Swallowing convulsively, Eva’s hand shook even as it went limp.
Delmar seemed to understand. He pushed his face against the mesh and tried to lick his neighbor’s face.
A tiny bubble of laughter (or was it despair?) burbled to the surface. Eva choked.
The alarm bells went from tinkles to gongs, pealing their warning. Sonia crouched closer. “Sorry. I didn’t mean—”
Eva pulled her hands onto her lap. “I’m not so good. We lost the baby.”
Sonia sucked in a pain-filled breath. “I-I’m sorry.” What else could she say?
“So are we. Can’t always get what you want.”
Best foot forward, Sonia chose the encouraging, supportive path. “You can always try again.”
The woman’s convulsive swallow turned into a sob. “We did. Lost ‘em both.”
A meek nod. Eva climbed wearily to her feet. She stared at Delmar. “He’s a good listener.”
Eva finally met her gaze. “I really wanted this baby.” Pain shared. She turned and slogged to her house.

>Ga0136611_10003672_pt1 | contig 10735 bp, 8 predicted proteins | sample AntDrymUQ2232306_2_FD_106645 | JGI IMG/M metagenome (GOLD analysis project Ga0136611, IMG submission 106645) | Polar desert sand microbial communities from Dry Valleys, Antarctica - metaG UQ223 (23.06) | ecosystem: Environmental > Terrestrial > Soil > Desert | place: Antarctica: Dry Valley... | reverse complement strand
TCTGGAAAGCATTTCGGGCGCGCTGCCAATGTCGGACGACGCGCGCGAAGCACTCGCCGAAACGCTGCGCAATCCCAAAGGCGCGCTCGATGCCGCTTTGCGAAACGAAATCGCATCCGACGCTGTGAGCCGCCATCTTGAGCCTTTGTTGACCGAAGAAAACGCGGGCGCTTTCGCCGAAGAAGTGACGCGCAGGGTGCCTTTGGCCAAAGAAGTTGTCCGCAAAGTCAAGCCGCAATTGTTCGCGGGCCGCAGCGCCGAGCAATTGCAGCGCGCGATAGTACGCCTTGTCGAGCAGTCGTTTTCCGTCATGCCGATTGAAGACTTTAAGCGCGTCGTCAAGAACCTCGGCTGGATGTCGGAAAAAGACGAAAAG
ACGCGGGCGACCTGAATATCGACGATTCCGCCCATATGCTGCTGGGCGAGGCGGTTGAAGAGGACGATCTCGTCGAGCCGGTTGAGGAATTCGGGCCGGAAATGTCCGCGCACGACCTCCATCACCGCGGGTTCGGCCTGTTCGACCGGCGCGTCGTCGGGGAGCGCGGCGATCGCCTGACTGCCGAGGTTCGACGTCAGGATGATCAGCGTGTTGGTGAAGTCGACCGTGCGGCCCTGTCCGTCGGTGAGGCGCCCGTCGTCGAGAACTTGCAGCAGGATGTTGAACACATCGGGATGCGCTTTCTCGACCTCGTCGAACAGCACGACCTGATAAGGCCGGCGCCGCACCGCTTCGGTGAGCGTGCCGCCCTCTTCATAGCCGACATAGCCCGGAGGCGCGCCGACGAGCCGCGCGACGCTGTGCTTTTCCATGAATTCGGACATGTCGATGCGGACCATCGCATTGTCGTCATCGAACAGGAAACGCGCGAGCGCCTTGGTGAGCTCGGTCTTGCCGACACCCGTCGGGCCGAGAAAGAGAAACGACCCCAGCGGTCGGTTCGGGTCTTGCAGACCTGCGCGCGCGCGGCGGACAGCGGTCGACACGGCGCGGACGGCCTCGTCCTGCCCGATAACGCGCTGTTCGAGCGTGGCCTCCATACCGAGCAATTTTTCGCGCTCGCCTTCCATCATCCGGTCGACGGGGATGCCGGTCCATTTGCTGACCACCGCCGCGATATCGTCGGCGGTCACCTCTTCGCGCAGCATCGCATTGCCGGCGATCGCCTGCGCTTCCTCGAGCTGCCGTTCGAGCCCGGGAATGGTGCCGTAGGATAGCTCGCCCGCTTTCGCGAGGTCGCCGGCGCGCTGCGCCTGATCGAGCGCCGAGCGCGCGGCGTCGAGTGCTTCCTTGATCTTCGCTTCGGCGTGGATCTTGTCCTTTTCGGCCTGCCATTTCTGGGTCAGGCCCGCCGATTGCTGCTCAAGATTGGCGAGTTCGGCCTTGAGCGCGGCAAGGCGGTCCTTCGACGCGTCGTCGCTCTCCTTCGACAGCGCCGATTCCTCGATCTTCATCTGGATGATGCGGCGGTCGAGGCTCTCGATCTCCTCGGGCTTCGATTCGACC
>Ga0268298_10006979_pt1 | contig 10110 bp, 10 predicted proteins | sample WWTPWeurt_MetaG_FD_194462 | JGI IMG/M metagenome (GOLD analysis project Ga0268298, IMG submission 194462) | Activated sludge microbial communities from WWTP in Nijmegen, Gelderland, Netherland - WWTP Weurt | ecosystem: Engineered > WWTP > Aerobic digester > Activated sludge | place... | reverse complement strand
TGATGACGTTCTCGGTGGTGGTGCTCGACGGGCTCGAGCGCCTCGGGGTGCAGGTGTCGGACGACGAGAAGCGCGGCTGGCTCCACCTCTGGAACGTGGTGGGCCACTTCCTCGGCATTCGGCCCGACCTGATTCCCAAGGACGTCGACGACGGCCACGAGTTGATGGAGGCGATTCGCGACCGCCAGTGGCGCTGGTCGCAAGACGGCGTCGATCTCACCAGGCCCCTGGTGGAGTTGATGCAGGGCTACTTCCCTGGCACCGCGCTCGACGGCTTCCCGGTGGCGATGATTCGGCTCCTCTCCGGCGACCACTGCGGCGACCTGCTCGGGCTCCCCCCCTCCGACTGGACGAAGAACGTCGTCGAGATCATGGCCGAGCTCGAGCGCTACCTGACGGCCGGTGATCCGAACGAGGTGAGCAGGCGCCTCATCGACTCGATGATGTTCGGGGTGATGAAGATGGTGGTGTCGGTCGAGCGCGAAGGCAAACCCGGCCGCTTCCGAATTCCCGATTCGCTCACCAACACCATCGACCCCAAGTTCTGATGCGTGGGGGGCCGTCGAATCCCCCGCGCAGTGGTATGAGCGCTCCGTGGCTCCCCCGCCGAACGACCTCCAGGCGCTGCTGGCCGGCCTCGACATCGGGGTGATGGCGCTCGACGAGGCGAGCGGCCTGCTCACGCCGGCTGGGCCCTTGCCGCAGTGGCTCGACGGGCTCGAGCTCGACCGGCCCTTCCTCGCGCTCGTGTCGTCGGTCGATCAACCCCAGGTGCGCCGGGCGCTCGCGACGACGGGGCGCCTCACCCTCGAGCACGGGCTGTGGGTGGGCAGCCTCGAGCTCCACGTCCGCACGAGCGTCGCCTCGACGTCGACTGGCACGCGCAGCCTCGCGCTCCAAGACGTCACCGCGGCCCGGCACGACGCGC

Sonia stood stunned as realization hit her. Their pain was much the same.
Delmar whined and nudged her hand with his wet nose.
Sonia peered down.
The clouds parted, and the hot August son baked her shoulders. All hope of dinner evaporated.
When the doorbell buzzed at sundown, Sonia wasn’t surprised to see Jim’s face staring back at her from the porch window. She let him in without comment.
He paced to the far side of the living room and turned.
Delmar plopped down in the corner with a decided harumph. Clearly, he knew he was not the center of attention.
Sonia pointed to the kitchen. “Can I get you something?”
His face drawn and lined with grief, Jim shook his head. “Thanks. We ate earlier. I just came by to thank you.”